To take rounded view of things, there is nothing wrong in their claims. As the Steel Authority of India Limited advertises its claim that ‘there is a little bit of SAIL in your life’ (yes in some way a piece of iron comes to our life even in the form of a key every day), there is a little bit of curatorial practice in everything that is passed off as ‘curated’. But parts do not make the whole. A curatorial practice is a process, which involves intellectual ideation, infrastructural organisation, design based execution and adequate outreach exercises. In this way a curator is more or less an artist. S/he conceives, ideates, puts it on paper, looks for funds, finds artists, locations, infrastructure, transportation, design, outreach and what not. It is easier said than done. Looking at the easiness with which I explained the components one would tend to say, big deal. True, it is not a big deal but it all depends on how or who does it. One could buy a few steel vessels and weld them together but it wouldn’t become a Subodh Gupta work or the person who does it wouldn’t become another Gupta. Each person does it different; like a kiss. What is there in a kiss, a peck, a mere lip lock or a full all over French variety which would lift your leg up and force the eyes shut. But each time it is different, done differently. So dear ones, even kisses are curated by you!. But anything done subconsciously or biologically cannot be a curatorial practice. Given a chance the rich and powerful would even have curated child births.
There is another variety of curators in India. I would call them the ‘stencil curators’. They go around all over the world and see a variety of curatorial approaches in art fairs, biennales, Documenta and other large scale art expos. Also they visit private galleries and museums where new works are exhibited in highly sophisticated curatorial modes. Besides, they go to see the other extremes also or read about them as in the case of experimental curatorial practices that happen from the curator’s kitchen or drawing room, artists’ studios, abandoned places and any possible space that you could conceive of, and which are hailed as non-artistic spaces. Our curators charged by these experiences come back and try to replicate such experiences here. Anywhere in the world at any given time you would find such fashion mongers in the cultural field who would like to be the replicas of anything foreign and interestingly the young and impressionable minds are everywhere in the art scene who would follow these curators. I don’t want to say that there should be a home-grown organic curatorial practice for the fundamentalist reasons. I wouldn’t even ask for a nationalistic curatorial practice so that we could take our country’s pride all over the world. What I am suggesting is that curatorial practices cannot be replicated for the sake of its newer or strangers forms.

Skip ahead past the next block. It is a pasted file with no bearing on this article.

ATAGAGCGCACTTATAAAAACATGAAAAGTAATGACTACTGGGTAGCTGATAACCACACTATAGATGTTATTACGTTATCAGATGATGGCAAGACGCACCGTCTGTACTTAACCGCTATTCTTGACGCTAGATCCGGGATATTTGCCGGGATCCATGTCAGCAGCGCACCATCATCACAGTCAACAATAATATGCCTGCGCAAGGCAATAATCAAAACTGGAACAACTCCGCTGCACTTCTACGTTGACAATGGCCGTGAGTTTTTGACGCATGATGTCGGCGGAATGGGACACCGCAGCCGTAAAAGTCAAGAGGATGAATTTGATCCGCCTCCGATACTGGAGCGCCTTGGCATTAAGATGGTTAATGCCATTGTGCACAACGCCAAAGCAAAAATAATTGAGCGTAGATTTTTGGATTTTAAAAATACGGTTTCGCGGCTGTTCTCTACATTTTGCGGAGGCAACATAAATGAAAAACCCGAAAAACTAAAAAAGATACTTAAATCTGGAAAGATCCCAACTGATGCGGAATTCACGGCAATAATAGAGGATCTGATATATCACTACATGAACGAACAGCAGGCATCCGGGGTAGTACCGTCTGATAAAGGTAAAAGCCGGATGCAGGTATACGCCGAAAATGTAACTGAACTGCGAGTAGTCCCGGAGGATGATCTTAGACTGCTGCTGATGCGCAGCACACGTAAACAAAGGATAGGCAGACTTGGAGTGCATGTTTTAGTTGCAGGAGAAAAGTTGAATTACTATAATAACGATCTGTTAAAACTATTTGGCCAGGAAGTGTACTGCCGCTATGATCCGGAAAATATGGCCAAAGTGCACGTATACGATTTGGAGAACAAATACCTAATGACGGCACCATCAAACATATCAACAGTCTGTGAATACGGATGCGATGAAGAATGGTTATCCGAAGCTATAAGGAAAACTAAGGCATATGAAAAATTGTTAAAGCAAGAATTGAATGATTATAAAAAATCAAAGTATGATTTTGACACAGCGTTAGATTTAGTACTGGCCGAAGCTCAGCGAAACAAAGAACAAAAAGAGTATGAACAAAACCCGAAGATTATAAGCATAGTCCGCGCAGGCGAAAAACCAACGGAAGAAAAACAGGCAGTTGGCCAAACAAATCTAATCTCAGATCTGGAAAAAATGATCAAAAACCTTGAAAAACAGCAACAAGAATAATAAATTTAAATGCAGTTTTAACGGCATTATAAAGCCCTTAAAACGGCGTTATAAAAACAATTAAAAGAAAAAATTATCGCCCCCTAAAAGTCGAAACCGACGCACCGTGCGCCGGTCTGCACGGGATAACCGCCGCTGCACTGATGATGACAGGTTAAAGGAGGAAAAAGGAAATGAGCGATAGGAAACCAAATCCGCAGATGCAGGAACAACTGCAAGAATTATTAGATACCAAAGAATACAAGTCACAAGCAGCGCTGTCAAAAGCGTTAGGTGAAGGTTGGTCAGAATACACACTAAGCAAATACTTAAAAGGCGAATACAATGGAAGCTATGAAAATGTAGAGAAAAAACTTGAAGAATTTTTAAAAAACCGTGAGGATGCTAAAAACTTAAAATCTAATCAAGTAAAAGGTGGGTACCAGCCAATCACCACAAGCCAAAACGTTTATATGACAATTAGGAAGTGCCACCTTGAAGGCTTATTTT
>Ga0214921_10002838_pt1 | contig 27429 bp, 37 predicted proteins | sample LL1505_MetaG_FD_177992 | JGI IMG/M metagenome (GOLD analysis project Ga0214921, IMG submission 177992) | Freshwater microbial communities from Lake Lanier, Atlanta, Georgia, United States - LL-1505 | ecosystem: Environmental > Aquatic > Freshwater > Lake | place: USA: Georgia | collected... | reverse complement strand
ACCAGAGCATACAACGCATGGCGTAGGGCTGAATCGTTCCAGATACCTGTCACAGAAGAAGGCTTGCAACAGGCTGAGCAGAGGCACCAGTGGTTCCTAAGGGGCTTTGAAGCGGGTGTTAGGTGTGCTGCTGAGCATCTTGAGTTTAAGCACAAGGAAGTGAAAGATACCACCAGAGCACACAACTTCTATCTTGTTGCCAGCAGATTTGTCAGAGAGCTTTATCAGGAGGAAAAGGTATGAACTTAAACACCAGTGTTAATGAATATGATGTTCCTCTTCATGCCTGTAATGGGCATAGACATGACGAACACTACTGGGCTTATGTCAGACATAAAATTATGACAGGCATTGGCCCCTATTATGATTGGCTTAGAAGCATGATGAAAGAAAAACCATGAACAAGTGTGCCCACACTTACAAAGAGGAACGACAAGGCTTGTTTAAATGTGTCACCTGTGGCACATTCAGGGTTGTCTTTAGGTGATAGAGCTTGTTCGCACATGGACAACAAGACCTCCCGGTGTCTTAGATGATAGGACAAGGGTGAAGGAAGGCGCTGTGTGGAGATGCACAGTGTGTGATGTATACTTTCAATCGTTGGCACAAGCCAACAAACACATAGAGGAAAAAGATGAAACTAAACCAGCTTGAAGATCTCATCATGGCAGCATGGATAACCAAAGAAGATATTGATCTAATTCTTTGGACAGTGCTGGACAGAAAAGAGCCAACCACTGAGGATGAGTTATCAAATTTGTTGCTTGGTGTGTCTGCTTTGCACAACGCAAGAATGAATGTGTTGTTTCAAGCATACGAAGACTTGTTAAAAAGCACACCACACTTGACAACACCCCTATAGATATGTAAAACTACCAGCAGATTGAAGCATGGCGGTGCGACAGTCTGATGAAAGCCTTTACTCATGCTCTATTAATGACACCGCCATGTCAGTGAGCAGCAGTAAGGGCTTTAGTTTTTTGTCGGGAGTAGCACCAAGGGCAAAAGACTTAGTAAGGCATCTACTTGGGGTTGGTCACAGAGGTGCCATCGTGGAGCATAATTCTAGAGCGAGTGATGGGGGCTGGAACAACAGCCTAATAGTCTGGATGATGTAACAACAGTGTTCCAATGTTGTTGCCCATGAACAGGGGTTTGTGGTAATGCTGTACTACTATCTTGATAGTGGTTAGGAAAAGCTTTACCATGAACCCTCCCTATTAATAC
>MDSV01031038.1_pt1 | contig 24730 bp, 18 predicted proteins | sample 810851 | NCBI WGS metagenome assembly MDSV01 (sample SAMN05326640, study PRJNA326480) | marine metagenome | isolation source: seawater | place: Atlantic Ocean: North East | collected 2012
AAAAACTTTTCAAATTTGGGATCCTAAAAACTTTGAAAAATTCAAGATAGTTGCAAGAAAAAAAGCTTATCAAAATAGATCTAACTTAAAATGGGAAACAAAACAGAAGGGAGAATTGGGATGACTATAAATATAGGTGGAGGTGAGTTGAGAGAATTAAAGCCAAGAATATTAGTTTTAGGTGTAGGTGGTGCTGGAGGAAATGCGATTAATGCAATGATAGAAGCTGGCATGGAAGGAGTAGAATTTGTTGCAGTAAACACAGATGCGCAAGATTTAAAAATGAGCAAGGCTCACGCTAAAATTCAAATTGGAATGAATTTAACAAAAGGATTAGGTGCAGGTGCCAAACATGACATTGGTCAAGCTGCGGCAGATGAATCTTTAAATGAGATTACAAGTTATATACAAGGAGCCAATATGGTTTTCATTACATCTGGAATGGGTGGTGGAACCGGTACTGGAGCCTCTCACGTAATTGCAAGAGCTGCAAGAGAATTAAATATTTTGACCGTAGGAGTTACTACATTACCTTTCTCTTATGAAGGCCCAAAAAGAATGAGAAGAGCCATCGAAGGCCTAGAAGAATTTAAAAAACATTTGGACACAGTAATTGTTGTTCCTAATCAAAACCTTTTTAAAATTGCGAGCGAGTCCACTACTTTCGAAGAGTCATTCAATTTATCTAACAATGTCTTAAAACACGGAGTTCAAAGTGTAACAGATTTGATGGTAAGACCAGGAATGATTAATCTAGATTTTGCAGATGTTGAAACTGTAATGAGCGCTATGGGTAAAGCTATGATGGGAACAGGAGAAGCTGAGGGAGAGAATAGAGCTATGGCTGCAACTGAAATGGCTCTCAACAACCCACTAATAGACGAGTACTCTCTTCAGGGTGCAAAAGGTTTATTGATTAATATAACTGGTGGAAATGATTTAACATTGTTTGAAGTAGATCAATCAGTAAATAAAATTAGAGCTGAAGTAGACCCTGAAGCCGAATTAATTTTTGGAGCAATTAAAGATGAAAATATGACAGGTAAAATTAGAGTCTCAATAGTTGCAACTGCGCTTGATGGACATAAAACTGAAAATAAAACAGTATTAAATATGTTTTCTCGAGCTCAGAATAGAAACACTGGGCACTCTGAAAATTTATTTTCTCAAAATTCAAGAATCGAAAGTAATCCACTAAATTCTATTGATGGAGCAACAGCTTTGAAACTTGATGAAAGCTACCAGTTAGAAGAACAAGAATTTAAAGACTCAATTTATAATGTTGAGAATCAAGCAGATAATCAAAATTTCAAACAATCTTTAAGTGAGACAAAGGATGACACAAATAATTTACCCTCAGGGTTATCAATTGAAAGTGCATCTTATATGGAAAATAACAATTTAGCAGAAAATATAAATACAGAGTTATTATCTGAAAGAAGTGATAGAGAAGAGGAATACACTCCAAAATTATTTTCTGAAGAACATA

Like a work of art, curatorial practice also has form and content. When we speak of language, words are not seen as building blocks of a language nor as containers of fixed meanings nor even as containers where one could fill in the meanings that s/he wants to fill in. On the contrary words are taken as units capable of holding a particular meaning in the given space and time and completely lose its sheen in another space and time. Similarly, a work art that has a particular form cannot be having the same form all the time even if the content remains the same. A form could be spoofed for a different content but still it remains a spoof. To put it in other words, curatorial practice is a creative one as what an artist does and it is not about replicating or imitating any other universally accepted form. Hence, except for the traditional museum curatorial practice, one cannot have a fixed school of curatorial practice. The way teaching performance art is foolish and giving a degree to it is a mammoth stupidity (though we could study and research on performance art), curatorial practices cannot be ‘taught’. While a teacher could unleash the curatorial potentials hidden in the minds of the students, s/he also could teach the fundamental technicalities of curatorial practice academically, exactly the way a master painter would teach his students how to hold the brush and how to load paint in it and also how to make strokes and create a form. Rest belongs to the student.